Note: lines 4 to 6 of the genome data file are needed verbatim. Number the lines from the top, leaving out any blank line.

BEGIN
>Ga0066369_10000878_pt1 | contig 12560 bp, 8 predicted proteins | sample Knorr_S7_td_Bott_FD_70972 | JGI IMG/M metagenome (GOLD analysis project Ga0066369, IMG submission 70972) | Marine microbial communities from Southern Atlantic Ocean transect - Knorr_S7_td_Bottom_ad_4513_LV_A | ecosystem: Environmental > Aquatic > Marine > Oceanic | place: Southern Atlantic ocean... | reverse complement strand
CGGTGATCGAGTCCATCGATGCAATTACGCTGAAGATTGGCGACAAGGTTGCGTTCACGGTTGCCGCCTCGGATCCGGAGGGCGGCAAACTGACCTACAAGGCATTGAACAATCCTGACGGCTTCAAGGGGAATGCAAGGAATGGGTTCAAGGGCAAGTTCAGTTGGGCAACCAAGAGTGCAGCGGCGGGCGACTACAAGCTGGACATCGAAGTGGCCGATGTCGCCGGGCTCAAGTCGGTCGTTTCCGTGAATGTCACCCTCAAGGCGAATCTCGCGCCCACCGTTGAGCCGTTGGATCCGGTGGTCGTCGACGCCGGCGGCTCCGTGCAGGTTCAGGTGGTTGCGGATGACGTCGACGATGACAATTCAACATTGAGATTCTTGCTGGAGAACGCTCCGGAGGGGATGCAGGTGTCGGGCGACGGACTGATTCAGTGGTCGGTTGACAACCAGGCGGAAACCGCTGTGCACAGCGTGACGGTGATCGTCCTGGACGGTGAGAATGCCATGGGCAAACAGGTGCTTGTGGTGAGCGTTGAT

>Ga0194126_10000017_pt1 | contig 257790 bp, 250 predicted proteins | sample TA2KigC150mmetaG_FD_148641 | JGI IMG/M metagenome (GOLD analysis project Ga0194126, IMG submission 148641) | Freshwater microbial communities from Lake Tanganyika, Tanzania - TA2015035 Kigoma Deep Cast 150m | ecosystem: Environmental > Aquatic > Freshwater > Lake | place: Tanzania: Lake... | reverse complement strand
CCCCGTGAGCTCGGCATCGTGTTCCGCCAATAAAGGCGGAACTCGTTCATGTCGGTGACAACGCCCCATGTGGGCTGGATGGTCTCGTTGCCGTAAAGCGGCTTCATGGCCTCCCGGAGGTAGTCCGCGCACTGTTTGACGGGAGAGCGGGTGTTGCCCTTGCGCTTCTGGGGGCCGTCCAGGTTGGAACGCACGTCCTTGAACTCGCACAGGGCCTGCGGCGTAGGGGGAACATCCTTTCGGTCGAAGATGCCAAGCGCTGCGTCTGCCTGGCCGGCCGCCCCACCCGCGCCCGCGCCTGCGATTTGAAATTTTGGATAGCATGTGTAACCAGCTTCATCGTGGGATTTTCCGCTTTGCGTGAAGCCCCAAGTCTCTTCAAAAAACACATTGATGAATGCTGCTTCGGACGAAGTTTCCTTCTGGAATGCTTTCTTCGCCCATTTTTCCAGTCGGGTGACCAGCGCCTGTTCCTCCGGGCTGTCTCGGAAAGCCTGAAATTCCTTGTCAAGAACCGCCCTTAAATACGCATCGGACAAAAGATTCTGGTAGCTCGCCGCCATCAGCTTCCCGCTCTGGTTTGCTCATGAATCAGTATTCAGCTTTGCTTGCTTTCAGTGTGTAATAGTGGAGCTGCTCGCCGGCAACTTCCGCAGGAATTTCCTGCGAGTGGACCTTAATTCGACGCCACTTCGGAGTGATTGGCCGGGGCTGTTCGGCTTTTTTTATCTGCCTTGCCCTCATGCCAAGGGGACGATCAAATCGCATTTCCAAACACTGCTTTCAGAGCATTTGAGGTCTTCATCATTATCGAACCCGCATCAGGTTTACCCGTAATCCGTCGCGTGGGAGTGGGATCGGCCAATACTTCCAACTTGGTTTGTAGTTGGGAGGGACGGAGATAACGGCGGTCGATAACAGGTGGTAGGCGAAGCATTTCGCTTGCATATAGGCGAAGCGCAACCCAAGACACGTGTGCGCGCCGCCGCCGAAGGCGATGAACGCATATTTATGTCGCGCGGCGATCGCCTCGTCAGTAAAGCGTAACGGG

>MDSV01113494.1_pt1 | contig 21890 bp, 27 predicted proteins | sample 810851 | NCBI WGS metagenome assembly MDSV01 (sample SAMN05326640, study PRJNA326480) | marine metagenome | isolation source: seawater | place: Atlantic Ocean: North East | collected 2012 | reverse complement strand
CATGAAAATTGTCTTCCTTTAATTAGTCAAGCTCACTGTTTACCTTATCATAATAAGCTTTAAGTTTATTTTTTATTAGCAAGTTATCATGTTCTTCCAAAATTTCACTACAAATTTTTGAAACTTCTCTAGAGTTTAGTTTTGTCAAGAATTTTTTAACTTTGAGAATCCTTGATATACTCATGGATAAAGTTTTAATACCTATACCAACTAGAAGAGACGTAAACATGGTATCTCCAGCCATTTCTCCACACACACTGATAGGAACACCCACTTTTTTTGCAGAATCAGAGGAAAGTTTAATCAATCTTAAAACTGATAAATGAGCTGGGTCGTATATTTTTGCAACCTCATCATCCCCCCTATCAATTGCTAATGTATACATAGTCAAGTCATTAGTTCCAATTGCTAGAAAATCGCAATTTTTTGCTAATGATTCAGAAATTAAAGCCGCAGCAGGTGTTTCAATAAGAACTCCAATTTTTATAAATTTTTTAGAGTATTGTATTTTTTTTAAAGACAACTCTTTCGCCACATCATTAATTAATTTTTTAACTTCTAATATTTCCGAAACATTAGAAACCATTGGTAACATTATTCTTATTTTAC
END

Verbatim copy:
CCCCGTGAGCTCGGCATCGTGTTCCGCCAATAAAGGCGGAACTCGTTCATGTCGGTGACAACGCCCCATGTGGGCTGGATGGTCTCGTTGCCGTAAAGCGGCTTCATGGCCTCCCGGAGGTAGTCCGCGCACTGTTTGACGGGAGAGCGGGTGTTGCCCTTGCGCTTCTGGGGGCCGTCCAGGTTGGAACGCACGTCCTTGAACTCGCACAGGGCCTGCGGCGTAGGGGGAACATCCTTTCGGTCGAAGATGCCAAGCGCTGCGTCTGCCTGGCCGGCCGCCCCACCCGCGCCCGCGCCTGCGATTTGAAATTTTGGATAGCATGTGTAACCAGCTTCATCGTGGGATTTTCCGCTTTGCGTGAAGCCCCAAGTCTCTTCAAAAAACACATTGATGAATGCTGCTTCGGACGAAGTTTCCTTCTGGAATGCTTTCTTCGCCCATTTTTCCAGTCGGGTGACCAGCGCCTGTTCCTCCGGGCTGTCTCGGAAAGCCTGAAATTCCTTGTCAAGAACCGCCCTTAAATACGCATCGGACAAAAGATTCTGGTAGCTCGCCGCCATCAGCTTCCCGCTCTGGTTTGCTCATGAATCAGTATTCAGCTTTGCTTGCTTTCAGTGTGTAATAGTGGAGCTGCTCGCCGGCAACTTCCGCAGGAATTTCCTGCGAGTGGACCTTAATTCGACGCCACTTCGGAGTGATTGGCCGGGGCTGTTCGGCTTTTTTTATCTGCCTTGCCCTCATGCCAAGGGGACGATCAAATCGCATTTCCAAACACTGCTTTCAGAGCATTTGAGGTCTTCATCATTATCGAACCCGCATCAGGTTTACCCGTAATCCGTCGCGTGGGAGTGGGATCGGCCAATACTTCCAACTTGGTTTGTAGTTGGGAGGGACGGAGATAACGGCGGTCGATAACAGGTGGTAGGCGAAGCATTTCGCTTGCATATAGGCGAAGCGCAACCCAAGACACGTGTGCGCGCCGCCGCCGAAGGCGATGAACGCATATTTATGTCGCGCGGCGATCGCCTCGTCAGTAAAGCGTAACGGG

>MDSV01113494.1_pt1 | contig 21890 bp, 27 predicted proteins | sample 810851 | NCBI WGS metagenome assembly MDSV01 (sample SAMN05326640, study PRJNA326480) | marine metagenome | isolation source: seawater | place: Atlantic Ocean: North East | collected 2012 | reverse complement strand
CATGAAAATTGTCTTCCTTTAATTAGTCAAGCTCACTGTTTACCTTATCATAATAAGCTTTAAGTTTATTTTTTATTAGCAAGTTATCATGTTCTTCCAAAATTTCACTACAAATTTTTGAAACTTCTCTAGAGTTTAGTTTTGTCAAGAATTTTTTAACTTTGAGAATCCTTGATATACTCATGGATAAAGTTTTAATACCTATACCAACTAGAAGAGACGTAAACATGGTATCTCCAGCCATTTCTCCACACACACTGATAGGAACACCCACTTTTTTTGCAGAATCAGAGGAAAGTTTAATCAATCTTAAAACTGATAAATGAGCTGGGTCGTATATTTTTGCAACCTCATCATCCCCCCTATCAATTGCTAATGTATACATAGTCAAGTCATTAGTTCCAATTGCTAGAAAATCGCAATTTTTTGCTAATGATTCAGAAATTAAAGCCGCAGCAGGTGTTTCAATAAGAACTCCAATTTTTATAAATTTTTTAGAGTATTGTATTTTTTTTAAAGACAACTCTTTCGCCACATCATTAATTAATTTTTTAACTTCTAATATTTCCGAAACATTAGAAACCATTGGTAACATTATTCTTATTTTAC